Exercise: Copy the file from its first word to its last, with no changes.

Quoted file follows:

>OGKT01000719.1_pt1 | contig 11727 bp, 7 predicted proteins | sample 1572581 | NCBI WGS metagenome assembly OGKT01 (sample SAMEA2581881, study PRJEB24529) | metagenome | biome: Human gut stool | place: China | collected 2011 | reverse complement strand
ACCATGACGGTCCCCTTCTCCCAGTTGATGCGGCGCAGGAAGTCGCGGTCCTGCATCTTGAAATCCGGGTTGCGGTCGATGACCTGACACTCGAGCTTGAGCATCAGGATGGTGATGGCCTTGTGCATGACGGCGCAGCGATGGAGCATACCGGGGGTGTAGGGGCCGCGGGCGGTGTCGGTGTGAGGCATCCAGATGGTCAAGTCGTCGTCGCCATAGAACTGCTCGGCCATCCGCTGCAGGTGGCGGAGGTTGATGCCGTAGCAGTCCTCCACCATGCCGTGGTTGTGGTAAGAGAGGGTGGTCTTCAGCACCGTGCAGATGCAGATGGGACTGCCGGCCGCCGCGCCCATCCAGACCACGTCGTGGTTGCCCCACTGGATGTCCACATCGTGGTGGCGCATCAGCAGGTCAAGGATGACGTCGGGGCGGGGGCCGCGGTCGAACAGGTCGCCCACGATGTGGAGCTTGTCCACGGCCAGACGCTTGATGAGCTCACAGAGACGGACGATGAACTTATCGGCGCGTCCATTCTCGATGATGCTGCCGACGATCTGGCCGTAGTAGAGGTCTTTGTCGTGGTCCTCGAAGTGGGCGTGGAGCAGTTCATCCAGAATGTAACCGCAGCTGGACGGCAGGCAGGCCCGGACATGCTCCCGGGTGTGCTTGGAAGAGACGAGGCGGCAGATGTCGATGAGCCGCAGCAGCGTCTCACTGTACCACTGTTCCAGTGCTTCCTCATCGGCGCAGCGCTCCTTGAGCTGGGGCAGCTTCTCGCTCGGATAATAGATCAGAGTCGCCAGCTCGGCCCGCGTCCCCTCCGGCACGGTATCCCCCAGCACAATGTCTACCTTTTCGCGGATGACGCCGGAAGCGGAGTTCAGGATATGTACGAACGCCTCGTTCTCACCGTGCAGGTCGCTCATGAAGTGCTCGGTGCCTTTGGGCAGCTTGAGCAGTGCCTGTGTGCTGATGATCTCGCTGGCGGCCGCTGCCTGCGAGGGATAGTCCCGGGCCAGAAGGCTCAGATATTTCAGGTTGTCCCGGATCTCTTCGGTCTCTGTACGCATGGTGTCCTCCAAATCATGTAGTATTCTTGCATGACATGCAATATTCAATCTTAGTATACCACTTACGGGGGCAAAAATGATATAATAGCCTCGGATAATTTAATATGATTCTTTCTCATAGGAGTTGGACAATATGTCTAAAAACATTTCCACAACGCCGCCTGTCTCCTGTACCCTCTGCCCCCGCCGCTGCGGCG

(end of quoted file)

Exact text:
>OGKT01000719.1_pt1 | contig 11727 bp, 7 predicted proteins | sample 1572581 | NCBI WGS metagenome assembly OGKT01 (sample SAMEA2581881, study PRJEB24529) | metagenome | biome: Human gut stool | place: China | collected 2011 | reverse complement strand
ACCATGACGGTCCCCTTCTCCCAGTTGATGCGGCGCAGGAAGTCGCGGTCCTGCATCTTGAAATCCGGGTTGCGGTCGATGACCTGACACTCGAGCTTGAGCATCAGGATGGTGATGGCCTTGTGCATGACGGCGCAGCGATGGAGCATACCGGGGGTGTAGGGGCCGCGGGCGGTGTCGGTGTGAGGCATCCAGATGGTCAAGTCGTCGTCGCCATAGAACTGCTCGGCCATCCGCTGCAGGTGGCGGAGGTTGATGCCGTAGCAGTCCTCCACCATGCCGTGGTTGTGGTAAGAGAGGGTGGTCTTCAGCACCGTGCAGATGCAGATGGGACTGCCGGCCGCCGCGCCCATCCAGACCACGTCGTGGTTGCCCCACTGGATGTCCACATCGTGGTGGCGCATCAGCAGGTCAAGGATGACGTCGGGGCGGGGGCCGCGGTCGAACAGGTCGCCCACGATGTGGAGCTTGTCCACGGCCAGACGCTTGATGAGCTCACAGAGACGGACGATGAACTTATCGGCGCGTCCATTCTCGATGATGCTGCCGACGATCTGGCCGTAGTAGAGGTCTTTGTCGTGGTCCTCGAAGTGGGCGTGGAGCAGTTCATCCAGAATGTAACCGCAGCTGGACGGCAGGCAGGCCCGGACATGCTCCCGGGTGTGCTTGGAAGAGACGAGGCGGCAGATGTCGATGAGCCGCAGCAGCGTCTCACTGTACCACTGTTCCAGTGCTTCCTCATCGGCGCAGCGCTCCTTGAGCTGGGGCAGCTTCTCGCTCGGATAATAGATCAGAGTCGCCAGCTCGGCCCGCGTCCCCTCCGGCACGGTATCCCCCAGCACAATGTCTACCTTTTCGCGGATGACGCCGGAAGCGGAGTTCAGGATATGTACGAACGCCTCGTTCTCACCGTGCAGGTCGCTCATGAAGTGCTCGGTGCCTTTGGGCAGCTTGAGCAGTGCCTGTGTGCTGATGATCTCGCTGGCGGCCGCTGCCTGCGAGGGATAGTCCCGGGCCAGAAGGCTCAGATATTTCAGGTTGTCCCGGATCTCTTCGGTCTCTGTACGCATGGTGTCCTCCAAATCATGTAGTATTCTTGCATGACATGCAATATTCAATCTTAGTATACCACTTACGGGGGCAAAAATGATATAATAGCCTCGGATAATTTAATATGATTCTTTCTCATAGGAGTTGGACAATATGTCTAAAAACATTTCCACAACGCCGCCTGTCTCCTGTACCCTCTGCCCCCGCCGCTGCGGCG